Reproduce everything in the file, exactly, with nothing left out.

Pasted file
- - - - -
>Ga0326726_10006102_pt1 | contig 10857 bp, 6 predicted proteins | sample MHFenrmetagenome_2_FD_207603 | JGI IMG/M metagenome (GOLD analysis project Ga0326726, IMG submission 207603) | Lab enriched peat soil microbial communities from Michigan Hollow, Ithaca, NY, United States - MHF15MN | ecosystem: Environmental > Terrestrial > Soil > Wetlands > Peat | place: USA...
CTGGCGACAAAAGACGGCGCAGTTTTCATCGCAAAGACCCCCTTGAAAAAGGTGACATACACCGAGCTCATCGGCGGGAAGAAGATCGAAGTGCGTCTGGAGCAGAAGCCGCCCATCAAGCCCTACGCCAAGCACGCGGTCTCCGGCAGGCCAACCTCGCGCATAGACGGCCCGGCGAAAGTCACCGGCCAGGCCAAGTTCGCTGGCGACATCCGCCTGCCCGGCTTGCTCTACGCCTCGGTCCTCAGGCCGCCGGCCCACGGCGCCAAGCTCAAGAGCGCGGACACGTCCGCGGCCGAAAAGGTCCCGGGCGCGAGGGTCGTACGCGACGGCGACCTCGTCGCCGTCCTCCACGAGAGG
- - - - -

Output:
>Ga0326726_10006102_pt1 | contig 10857 bp, 6 predicted proteins | sample MHFenrmetagenome_2_FD_207603 | JGI IMG/M metagenome (GOLD analysis project Ga0326726, IMG submission 207603) | Lab enriched peat soil microbial communities from Michigan Hollow, Ithaca, NY, United States - MHF15MN | ecosystem: Environmental > Terrestrial > Soil > Wetlands > Peat | place: USA...
CTGGCGACAAAAGACGGCGCAGTTTTCATCGCAAAGACCCCCTTGAAAAAGGTGACATACACCGAGCTCATCGGCGGGAAGAAGATCGAAGTGCGTCTGGAGCAGAAGCCGCCCATCAAGCCCTACGCCAAGCACGCGGTCTCCGGCAGGCCAACCTCGCGCATAGACGGCCCGGCGAAAGTCACCGGCCAGGCCAAGTTCGCTGGCGACATCCGCCTGCCCGGCTTGCTCTACGCCTCGGTCCTCAGGCCGCCGGCCCACGGCGCCAAGCTCAAGAGCGCGGACACGTCCGCGGCCGAAAAGGTCCCGGGCGCGAGGGTCGTACGCGACGGCGACCTCGTCGCCGTCCTCCACGAGAGG